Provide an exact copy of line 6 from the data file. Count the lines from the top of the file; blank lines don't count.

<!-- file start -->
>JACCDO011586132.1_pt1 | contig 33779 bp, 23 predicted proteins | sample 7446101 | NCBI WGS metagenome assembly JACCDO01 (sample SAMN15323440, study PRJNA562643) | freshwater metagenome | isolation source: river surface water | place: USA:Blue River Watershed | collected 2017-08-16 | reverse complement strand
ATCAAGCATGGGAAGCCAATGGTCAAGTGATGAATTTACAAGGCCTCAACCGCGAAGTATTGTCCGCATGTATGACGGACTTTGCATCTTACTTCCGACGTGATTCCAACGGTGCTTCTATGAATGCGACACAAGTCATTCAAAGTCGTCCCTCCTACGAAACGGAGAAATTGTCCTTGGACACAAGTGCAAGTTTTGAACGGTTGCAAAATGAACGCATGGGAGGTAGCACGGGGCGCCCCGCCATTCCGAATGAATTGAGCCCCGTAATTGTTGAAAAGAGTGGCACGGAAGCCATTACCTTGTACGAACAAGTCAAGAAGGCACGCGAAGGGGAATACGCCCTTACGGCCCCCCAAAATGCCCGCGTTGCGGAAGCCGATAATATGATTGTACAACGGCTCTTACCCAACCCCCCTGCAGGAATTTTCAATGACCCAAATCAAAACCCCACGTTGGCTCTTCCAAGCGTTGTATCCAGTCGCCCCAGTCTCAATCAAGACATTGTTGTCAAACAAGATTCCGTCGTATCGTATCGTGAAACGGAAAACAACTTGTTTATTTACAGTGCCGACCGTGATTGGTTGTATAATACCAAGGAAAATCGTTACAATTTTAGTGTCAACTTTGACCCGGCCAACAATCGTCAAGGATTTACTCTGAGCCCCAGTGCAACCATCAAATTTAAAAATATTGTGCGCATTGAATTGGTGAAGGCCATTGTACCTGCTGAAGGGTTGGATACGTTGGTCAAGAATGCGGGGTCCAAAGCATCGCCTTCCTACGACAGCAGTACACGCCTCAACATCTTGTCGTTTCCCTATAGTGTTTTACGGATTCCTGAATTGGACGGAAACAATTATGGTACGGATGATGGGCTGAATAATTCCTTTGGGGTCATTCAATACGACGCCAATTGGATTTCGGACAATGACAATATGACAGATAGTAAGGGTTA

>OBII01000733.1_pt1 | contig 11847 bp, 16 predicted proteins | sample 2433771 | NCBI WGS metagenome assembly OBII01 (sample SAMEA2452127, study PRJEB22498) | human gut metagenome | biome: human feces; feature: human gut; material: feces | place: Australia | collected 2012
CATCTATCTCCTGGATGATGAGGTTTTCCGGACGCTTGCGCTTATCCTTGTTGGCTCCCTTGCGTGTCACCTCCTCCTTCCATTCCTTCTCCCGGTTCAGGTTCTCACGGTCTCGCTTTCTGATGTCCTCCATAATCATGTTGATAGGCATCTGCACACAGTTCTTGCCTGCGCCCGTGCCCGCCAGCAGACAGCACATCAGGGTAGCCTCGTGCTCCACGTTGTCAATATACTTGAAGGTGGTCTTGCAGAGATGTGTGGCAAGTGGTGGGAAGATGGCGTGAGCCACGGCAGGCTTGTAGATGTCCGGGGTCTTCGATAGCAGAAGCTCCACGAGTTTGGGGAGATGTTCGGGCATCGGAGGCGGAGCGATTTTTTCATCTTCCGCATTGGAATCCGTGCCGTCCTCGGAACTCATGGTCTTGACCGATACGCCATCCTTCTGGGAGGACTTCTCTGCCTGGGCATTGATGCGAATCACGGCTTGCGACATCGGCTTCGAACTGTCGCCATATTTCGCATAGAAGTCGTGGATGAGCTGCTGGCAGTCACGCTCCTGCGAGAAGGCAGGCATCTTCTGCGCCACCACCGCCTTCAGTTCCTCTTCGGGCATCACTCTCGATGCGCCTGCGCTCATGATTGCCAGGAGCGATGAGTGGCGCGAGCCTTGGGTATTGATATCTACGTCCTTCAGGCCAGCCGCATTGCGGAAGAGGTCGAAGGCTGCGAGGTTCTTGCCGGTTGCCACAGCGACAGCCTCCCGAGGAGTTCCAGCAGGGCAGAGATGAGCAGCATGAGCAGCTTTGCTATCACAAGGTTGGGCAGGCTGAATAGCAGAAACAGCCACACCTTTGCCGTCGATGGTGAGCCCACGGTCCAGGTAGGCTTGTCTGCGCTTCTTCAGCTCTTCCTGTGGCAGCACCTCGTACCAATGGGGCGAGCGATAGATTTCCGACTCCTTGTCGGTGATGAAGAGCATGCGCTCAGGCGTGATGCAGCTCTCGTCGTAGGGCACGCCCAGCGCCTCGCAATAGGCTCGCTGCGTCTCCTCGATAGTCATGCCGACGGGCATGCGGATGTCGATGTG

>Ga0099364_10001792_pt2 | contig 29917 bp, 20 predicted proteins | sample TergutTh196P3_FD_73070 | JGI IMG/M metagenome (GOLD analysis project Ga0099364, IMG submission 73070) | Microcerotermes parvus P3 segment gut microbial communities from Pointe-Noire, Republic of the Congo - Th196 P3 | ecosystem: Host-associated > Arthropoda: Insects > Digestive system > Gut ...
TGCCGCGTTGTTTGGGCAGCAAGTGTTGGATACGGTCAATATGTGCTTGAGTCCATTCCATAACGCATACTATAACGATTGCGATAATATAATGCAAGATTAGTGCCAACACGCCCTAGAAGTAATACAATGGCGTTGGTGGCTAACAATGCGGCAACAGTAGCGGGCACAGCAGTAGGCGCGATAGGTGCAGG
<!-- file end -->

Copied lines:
TGCCGCGTTGTTTGGGCAGCAAGTGTTGGATACGGTCAATATGTGCTTGAGTCCATTCCATAACGCATACTATAACGATTGCGATAATATAATGCAAGATTAGTGCCAACACGCCCTAGAAGTAATACAATGGCGTTGGTGGCTAACAATGCGGCAACAGTAGCGGGCACAGCAGTAGGCGCGATAGGTGCAGG